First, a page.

Ashley, Justin, and I explored this Ramen shop along our train line. You have to order your ramen at a machine where you just click buttons and get a printed receipt of what you ordered, then give it to the clerk. I’m not a big fan of ramen, but the meat was so tender and delicious, oh my gosh.
We had a few pizza nights at my apartment, but nothing beats Dominos in my heart. I didn’t have a table yet at this point so we took the boxes that my bike came in and used them as a table. :’D
FOUND POLISH VODKA at this store called Don Quixote (which is this huge and crazy kind of variety store in Japan)! This was the first Polish product I had seen in Japan so I bought it and it is still sitting in my kitchen because I don’t have the heart to drink it haha.
Some of my favorite parts of September were lesson planning with Justin or Ashley in cafes and restaurants. (: This was Starbucks, and I was trying to write letters… Which I still haven’t sent omg.
These colorful trains on my line are the best! Justin said he saw people playing guitar and singing and walking through them but I have yet to see this. D:<
We went to this adorable café called Snug Café or Café Snug, I forgot. But the atmosphere was great ahhh, and the décor was right up my alley. It’s only open on certain days but I will have to go back.
Flowers at the train station!
Aaaaaand many of you have seen this, but this is how cooking usually goes. I scraped the burnt part off though and enjoyed my egg and cheese sandwich the best I could. D:
My vacuum cleaner broke and my coworker let me borrow his… And this is how you carry a vacuum home if you don’t have a car and only have a bike. I made it!

The last bit of September I wanted to talk about was a moon festival that my friend Justin and I went to in his neighborhood. I’m not sure what it was called, and we weren’t even sure where it was for the longest time and decided to yolo and walk over to the shrine near the train station. Lo and behold, there it was! It was nighttime and he shrine was really beautifully lit up. There was a kind of hushed atmosphere when we entered, and there were chairs set up in rows facing the shrine. We sat with the people and what came next was just so beautiful! According to the programs, a man named Tatsuya Koumazaki was to perform with a group called PANGEA (from what I understand).  He played the guitar and sometimes these chime-like instruments, with a man on what I think were drums backing him up, as well as a woman on a Japanese stringed instrument called the koto.  Meanwhile, there was a woman in white robes who symbolized the moon, who at first slowly walked past them into the shrine, and then came out and performed a very slow and careful dance movement. I guess that is what I would call it, a slow movement, since “dance” strikes me as too intense for what she did. It’s so hard to put into words but there were moments where the wind would pick up and you would hear the trees rustling, the full moon was shining down really bright and clear, and the music just… hit the right spot.  I got chills over and over!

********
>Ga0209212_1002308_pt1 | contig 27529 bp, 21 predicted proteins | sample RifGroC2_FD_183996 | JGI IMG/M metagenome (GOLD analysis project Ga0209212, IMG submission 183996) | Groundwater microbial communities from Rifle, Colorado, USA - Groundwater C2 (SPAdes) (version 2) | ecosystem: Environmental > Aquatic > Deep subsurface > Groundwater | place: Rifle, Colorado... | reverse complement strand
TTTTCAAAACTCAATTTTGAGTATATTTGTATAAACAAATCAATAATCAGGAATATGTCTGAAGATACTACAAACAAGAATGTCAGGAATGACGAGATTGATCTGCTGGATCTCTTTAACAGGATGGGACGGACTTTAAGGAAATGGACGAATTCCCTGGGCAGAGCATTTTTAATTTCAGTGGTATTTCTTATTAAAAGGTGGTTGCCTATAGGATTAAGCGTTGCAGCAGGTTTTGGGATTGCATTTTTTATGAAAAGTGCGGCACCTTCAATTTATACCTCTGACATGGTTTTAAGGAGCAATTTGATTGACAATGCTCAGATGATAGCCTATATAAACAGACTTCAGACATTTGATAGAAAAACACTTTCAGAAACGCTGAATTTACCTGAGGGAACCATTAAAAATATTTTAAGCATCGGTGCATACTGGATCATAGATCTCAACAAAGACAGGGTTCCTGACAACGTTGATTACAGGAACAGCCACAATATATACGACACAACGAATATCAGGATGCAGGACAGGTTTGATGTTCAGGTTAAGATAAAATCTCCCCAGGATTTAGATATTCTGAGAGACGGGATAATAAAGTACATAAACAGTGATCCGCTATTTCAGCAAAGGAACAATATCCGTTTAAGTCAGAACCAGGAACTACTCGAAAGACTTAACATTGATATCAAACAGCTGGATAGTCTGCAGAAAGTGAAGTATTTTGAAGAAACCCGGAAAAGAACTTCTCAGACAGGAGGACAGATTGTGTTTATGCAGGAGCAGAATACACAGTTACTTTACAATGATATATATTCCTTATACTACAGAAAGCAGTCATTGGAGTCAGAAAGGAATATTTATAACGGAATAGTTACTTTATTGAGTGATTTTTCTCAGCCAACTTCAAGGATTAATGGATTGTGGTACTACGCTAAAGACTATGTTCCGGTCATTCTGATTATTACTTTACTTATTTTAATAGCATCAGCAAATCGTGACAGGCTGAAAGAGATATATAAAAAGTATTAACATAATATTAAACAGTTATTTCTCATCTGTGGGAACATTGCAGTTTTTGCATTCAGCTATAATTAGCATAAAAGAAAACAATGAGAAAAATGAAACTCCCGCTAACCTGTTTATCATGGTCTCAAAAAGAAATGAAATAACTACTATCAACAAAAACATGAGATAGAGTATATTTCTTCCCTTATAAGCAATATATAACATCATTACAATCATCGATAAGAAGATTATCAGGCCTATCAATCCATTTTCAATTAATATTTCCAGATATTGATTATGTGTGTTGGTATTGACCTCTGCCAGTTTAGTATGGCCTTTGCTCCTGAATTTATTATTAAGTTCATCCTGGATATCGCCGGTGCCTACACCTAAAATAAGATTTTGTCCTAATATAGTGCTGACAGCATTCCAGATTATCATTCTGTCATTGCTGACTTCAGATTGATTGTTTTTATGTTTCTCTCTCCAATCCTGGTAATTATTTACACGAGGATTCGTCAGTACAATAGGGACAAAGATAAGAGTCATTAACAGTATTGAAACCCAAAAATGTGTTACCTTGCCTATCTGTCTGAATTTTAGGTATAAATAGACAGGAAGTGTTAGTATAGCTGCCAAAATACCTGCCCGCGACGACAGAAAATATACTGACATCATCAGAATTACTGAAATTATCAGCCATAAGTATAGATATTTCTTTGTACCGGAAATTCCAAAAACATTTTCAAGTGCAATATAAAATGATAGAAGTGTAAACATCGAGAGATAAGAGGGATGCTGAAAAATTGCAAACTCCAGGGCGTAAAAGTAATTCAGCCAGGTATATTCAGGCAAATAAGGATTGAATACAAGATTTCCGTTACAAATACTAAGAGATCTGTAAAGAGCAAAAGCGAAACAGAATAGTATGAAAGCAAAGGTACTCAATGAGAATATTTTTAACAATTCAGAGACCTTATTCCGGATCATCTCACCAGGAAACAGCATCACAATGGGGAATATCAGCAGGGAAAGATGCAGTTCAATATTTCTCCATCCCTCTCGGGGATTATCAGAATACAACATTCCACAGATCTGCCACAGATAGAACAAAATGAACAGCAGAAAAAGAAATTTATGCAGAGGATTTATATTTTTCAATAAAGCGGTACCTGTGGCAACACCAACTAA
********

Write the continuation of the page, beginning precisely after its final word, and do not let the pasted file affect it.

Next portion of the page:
If you want to get an idea of what it was like, this is one of the songs that was played (not my recording, just found on YouTube):

 During intermission, they all gave us little pieces of potatoes and tea, and they also gave most people sake, but for some reason we were skipped. :'( Regardless, this was all free! Then, when we left, they gave us little charms. We have no idea what they are for but it was the sweetest gesture! Such a beautiful night! It was my first really emotionally charged “Holy crap, I am in Japan,” moment that I had had in a while.

 :)

 A